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Consumer rights: 'Negative equity has trapped us in our home'

With a baby on the way, a couple needs more space but can't afford to sell...And a flat owner runs into problems over repairs to the building's roof

Three years ago we bought our house for £200,000 and paid a small deposit.

Three estate agents have now valued it at between £160,000 and £170,000. That's less than we borrowed and less than we still owe. We need to move to a bigger place because we're expecting our first baby but we'll have to use our savings to clear the debt. The only good news is that we have parents nearby to look after the baby so we'll both be able to work. Do we really have no choice but to stay put?

RG, Manchester

You're in negative equity and not alone. Contact your lender to find out whether it has any schemes that can help you move on. Be careful as this can be expensive, with higher interest rates, fees and bigger repayments, and you'll have estate agent's and solicitor's charges. Plus, babies push up household expenses more than most people allow for – so now's not the time to leave yourself with bigger mortgage payments.

If there's no help forthcoming, check letting agents and work out whether you could afford to sell, clear the debt with your savings and rent somewhere a bit bigger.

Another option might be to let your house. You'll need your lender's permission but you might find you can rent a bigger place for less than yours is worth on the rental market. Again, be careful. Some lenders charge a higher interest rate on your existing mortgage if you let the property. Don't forget to check with your buildings and contents insurer, and to account for letting-agent fees. If the tenants leave you're still liable to pay the mortgage and any repairs are your responsibility too.

A lot of people are extending. Some extensions don't need planning permission and if you have savings that might be an alternative to moving.

If none of these options works for you, sit tight. The National Housing Federation forecast last week that house prices will fall by 3 per cent in 2011 before rising again, and that it will take about four years before prices recover to where homeowners in negative equity are back in the black.

I own a top-floor flat in a block with three other owners. Between us we bought the freehold and we are the management company. I live abroad and my flat has been rented out for several years but I want to sell, so I gave my tenants notice and put the place on the market three months ago. It hasn't sold and now there seems to be damp, and roof problems. My builder's estimate isn't too big but scaffolding will cost quite a bit. All the other owners should contribute but they are not returning my calls or notes. If there's a dispute about money for the work it will hold up my sale even further. What should I do?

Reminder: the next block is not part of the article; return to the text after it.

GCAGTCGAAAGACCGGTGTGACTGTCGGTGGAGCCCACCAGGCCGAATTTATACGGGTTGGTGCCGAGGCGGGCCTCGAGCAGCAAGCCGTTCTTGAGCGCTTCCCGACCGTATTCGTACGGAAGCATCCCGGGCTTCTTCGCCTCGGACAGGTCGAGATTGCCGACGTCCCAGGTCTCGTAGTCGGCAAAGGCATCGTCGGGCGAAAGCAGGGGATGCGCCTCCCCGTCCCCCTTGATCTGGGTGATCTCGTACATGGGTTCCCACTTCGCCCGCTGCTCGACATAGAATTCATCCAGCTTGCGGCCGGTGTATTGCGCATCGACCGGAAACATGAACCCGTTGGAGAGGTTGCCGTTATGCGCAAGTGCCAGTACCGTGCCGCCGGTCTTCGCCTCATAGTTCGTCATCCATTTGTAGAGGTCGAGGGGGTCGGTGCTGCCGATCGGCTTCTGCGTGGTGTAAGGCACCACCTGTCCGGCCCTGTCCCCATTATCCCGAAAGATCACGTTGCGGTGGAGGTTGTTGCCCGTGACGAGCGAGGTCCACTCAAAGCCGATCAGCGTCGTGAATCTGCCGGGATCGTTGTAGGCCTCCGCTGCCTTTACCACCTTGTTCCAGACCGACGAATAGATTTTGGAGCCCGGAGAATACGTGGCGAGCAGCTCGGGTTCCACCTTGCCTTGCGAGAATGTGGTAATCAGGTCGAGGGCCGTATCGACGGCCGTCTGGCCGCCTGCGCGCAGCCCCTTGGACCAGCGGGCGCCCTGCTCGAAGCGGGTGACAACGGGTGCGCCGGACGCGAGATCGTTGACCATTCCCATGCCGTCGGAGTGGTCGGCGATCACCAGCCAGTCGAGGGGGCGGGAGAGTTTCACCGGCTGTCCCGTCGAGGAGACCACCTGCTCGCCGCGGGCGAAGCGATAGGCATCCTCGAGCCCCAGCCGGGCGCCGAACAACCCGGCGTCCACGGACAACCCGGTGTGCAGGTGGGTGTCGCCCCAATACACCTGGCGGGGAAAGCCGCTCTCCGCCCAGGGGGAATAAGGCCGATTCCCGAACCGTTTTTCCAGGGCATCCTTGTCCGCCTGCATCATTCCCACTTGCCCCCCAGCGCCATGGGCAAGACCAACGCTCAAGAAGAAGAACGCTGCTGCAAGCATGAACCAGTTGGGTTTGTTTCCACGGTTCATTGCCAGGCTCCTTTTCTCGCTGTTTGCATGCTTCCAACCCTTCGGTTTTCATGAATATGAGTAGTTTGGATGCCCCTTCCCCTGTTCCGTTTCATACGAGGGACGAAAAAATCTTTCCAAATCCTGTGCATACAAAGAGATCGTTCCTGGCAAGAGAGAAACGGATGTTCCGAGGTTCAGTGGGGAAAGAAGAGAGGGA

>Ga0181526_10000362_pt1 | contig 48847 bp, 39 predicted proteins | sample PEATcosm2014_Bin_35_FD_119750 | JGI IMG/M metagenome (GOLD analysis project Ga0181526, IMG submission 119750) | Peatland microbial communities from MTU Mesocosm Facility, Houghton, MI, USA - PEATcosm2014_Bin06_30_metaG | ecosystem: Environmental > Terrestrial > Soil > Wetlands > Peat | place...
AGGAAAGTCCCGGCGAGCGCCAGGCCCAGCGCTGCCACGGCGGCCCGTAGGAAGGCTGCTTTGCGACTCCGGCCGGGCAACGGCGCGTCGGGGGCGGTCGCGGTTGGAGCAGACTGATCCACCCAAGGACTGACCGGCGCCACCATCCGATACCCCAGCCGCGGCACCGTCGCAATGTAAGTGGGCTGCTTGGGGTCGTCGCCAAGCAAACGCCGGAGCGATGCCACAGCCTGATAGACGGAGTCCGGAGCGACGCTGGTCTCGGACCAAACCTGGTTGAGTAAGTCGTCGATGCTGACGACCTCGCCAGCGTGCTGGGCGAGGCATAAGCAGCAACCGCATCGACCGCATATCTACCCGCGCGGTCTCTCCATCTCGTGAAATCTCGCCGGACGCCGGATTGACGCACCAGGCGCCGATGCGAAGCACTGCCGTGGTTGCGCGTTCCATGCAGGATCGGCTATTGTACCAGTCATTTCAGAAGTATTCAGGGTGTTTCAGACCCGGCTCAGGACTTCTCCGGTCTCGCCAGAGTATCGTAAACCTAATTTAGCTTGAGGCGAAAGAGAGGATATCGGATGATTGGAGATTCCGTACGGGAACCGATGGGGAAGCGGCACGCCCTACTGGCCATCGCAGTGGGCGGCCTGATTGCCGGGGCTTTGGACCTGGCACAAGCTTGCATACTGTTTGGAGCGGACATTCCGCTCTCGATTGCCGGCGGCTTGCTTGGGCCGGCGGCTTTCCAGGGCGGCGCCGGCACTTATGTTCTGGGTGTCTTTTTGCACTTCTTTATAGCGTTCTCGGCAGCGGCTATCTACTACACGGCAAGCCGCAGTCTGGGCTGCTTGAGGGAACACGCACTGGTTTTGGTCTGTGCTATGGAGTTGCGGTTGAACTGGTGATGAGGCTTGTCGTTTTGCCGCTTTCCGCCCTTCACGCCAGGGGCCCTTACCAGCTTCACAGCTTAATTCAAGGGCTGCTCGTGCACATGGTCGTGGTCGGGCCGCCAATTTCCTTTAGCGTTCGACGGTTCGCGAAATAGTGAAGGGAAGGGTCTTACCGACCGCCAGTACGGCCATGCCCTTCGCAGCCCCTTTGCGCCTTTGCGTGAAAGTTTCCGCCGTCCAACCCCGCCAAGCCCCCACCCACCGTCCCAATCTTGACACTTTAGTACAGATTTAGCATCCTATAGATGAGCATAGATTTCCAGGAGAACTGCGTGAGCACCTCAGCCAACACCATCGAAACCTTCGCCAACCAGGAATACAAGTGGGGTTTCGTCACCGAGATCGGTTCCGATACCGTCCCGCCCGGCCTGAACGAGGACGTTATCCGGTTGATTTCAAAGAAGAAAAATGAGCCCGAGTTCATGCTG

HP, London

The first thing to do is to check if you've been paying into a sinking fund. This collects money towards future repairs and means that, when a big bill comes in, the amount each flat owner has to find is affordable. You need to contact the management company secretary, explain the problem and discuss next steps.

If there is no sinking fund it's a different ball game. The management firm – all the flat owners – owns the freehold and is responsible for all external repairs. The leaseholders – each flat owner is a leaseholder – must pay for those repairs. The stumbling block comes when leaseholders feel they're being asked to pay for repairs that won't benefit them. You need to get everyone together to talk it over. I'd suggest you go ahead and get three estimates for repairs and scaffolding, then when the secretary gets a date that suits everyone you'll have the details. Ask each roofer who gives you a quote to outline the work that needs doing and the likely consequences of not doing it now.

If the management company won't pay, you'll have to decide whether to drop your price to get a buyer. The only other option you'd have is to pay for the work yourself – but you might still need the agreement of other owners if the scaffolding has to be in someone's garden.

Above all, try not to fall out with your neighbours. Buyers will want to know of any disputes – and these can really put a buyer off.


Do you have a consumer complaint?

Write to Julian Knight at the Independent on Sunday, 2 Derry Street, London W85HF